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Can Exercise Win the Race Against Alzheimer’s?

UMD Researcher Finds That Moderate Exercise Can Have Transformative Impacts on Cognition

By Maggie Haslam

three personified elderly brains exercising

A UMD kinesiology researcher is analyzing how the brain responds to exercise, and why this reaction protects against the development of Alzheimer's and related dementias.

Illustration by iStock

At 79, Ed Vilade has a jammed social calendar. Between his choir practice (he’s in two), voice lessons, community theater and overseeing the writer’s guild at his Silver Spring, Md., retirement community, Vilade’s brain was getting a regular workout, critical, he thought, to staying sharp as he aged.

But what wasn’t in shape was his body. So, three years ago, Vilade joined a clinical trial at the University of Maryland’s Exercise for Brain Lab, which used MRI and other diagnostic tools to study how physical exertion affects the neural networks that control memory and cognition.

“Getting up in the morning was not my favorite thing to do,” he said. “But the study seemed like a good opportunity to get in shape and also advance some knowledge.”

During the 12-week trial, which required regular walking, balance and strength exercises, Vilade lost 10 pounds, felt better and began walking 8,000 steps a day with his wife. According to kinesiology Professor J. Carson Smith, he was also gaining critical protection against cognitive decline.

“What we’re finding is that exercise can strengthen, even regenerate the connections between brain networks responsible for a person’s ability to think clearly and recall memories,” said Smith, who directs the Exercise for Brain Lab. “The brain is plastic; it can change in response to being active, or in response to doing nothing.”

Smith, who watched his grandmother succumb to Alzheimer’s disease, has studied the impacts of exercise on the brain health for over 20 years. With a new, $642,000 grant from the National Institutes of Health, Smith’s team is now mining the Human Connectome Project’s high-quality brain imaging data from hundreds of subjects to help further understand the mechanisms of the brain’s response to exercise.

The current clinical trial, which will be released later this year, is examining the effects of exercise among healthy adults with and without a genetic predisposition to Alzheimer’s. Future collaborations with other UMD researchers will look at vascular function and whether single sessions of exercise could promote the formation of new blood vessels and capillaries noticeably absent in Alzheimer’s patients.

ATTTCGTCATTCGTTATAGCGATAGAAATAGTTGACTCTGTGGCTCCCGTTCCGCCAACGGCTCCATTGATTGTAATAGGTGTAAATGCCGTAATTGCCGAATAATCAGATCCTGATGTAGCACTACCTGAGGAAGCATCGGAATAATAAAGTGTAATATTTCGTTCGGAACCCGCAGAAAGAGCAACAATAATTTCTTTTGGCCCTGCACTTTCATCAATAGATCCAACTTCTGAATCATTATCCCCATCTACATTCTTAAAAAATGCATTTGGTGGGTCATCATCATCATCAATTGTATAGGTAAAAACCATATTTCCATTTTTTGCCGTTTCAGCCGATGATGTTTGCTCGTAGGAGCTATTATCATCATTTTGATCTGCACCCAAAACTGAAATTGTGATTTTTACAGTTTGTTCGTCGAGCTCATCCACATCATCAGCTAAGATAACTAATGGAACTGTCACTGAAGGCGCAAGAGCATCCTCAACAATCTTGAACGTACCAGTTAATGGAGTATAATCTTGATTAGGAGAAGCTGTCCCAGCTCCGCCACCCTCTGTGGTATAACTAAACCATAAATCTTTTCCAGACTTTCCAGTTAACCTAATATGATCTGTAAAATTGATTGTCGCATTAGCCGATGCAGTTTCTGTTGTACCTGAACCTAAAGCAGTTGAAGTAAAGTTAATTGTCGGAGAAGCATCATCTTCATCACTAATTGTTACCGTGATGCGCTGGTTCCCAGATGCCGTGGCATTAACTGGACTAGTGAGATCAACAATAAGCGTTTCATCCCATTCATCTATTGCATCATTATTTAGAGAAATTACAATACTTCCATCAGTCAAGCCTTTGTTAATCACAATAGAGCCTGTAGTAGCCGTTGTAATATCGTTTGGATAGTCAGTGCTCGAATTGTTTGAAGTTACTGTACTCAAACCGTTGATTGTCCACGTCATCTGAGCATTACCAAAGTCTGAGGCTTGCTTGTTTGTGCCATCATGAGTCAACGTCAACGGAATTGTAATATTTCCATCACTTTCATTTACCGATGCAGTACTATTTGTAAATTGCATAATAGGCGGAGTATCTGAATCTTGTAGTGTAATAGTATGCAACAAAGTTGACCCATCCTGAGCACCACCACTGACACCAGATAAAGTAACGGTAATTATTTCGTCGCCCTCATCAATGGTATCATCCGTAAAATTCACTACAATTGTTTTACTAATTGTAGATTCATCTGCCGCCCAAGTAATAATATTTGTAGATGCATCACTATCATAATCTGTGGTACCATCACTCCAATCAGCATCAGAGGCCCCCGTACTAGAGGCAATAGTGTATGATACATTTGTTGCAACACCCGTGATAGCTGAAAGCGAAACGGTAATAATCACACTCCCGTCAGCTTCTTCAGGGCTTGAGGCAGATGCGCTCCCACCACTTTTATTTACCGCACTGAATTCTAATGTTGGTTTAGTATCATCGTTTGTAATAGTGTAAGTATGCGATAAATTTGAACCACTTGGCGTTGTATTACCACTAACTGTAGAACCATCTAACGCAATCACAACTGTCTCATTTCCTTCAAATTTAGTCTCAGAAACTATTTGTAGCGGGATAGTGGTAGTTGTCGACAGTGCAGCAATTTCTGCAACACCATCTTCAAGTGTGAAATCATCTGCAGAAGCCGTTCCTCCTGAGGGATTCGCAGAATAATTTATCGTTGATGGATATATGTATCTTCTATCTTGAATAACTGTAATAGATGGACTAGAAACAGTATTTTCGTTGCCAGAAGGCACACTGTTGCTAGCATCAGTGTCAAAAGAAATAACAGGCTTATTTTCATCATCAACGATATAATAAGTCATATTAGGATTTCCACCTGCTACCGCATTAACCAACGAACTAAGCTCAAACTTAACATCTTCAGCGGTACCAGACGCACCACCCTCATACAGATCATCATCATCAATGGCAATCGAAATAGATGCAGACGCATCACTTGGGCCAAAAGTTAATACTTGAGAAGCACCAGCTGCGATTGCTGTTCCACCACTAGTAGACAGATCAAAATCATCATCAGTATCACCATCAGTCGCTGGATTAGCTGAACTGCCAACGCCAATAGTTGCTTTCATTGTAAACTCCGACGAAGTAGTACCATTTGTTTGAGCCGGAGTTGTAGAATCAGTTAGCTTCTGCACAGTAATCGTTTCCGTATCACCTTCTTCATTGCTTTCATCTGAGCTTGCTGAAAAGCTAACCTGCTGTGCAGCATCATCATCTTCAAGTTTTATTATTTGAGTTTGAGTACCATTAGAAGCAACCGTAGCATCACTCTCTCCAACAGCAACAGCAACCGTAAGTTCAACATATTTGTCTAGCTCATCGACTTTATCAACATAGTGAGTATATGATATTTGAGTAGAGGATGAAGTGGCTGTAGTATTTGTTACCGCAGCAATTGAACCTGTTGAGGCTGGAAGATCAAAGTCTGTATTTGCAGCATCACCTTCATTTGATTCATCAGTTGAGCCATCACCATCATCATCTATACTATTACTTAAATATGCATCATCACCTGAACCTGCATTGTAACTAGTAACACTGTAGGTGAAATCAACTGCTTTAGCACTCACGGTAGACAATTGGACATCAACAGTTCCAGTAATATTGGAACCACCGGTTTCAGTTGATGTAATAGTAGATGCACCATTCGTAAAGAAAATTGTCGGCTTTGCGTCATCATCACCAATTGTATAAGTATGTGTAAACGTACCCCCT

While most people know exercise is good for you, Smith hopes their findings provide the diagnostic proof that it can also be a first-line treatment.

“What we’re trying to do is demonstrate that exercise is medicine for the brain,” he said.

Below, Smith discusses what happens in the aging brain, the power of a brisk walk and why we should all be lacing up our sneakers:

What’s happening in the brain as we age?
Inflammation, which exacerbates as we age, challenges the neural systems and how they operate. Our metabolic health plays a role too; if the brain isn’t getting enough energy, cells begin to die off in areas like the hippocampus. If it isn’t working very well, not only do you have problems recalling short-term memories, you can’t transform them into long-term memory.

When you’re younger, signals within brain networks are segregated and very distinct; it’s what makes it so easy for young people to multitask. The lines begin to blur between our brain networks as we age; you start recruiting from other parts of the brain to help you do those same tasks. When that desegregation happens, that’s related to future cognitive decline.

How does exercise impact the brain’s aging process?
We’re seeing that exercise in moderate amounts helps the brain networks reestablish that signal separation, and in doing so they are better able to encode information more effectively. After just one session of exercise, as simple as a brisk ride on a stationary bike, subjects are able to learn better, but we see improvements in many different functions. People are faster and more accurate on testing, their executive functioning is improved, and they have improved memory recall.

Could your findings translate to other issues in the brain beyond Alzheimer’s?
Oh of course, we find that exercise impacts areas of the brain that regulate your mood; it’s protective against depression. A study by a former doctoral student on mood after exercise found that exercise quieted a brain network that is over-activated with depression and anxiety. So that’s an area we’re also studying; It has a lot of appeal because many people struggle with mental health.

Does exercise protect people against cognitive decline?
It’s definitely protective—I think we’re a far cry from saying it’s a cure for anything. It’s clear that when a person develops Alzheimer's disease, there's not much you can really do other than slow it down a little bit. Maybe exercise helps in some ways and certainly can be useful as an adjunct to other treatments. But it might protect people from getting Alzheimer’s for a certain amount of time.

Who should care about this?
We all should. After the age of 35, cognitive abilities start to decline. Exercise is a lifestyle behavior that works across age, sex and genetics. Yet it’s inaccurately prescribed; it’s not paid for by health plans or insurers as a treatment. But you can give a dose of exercise, and it has a real effect on these brain networks that could, over time as those doses are repeated, generate changes in the brain that would be good for you.



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School of Public Health

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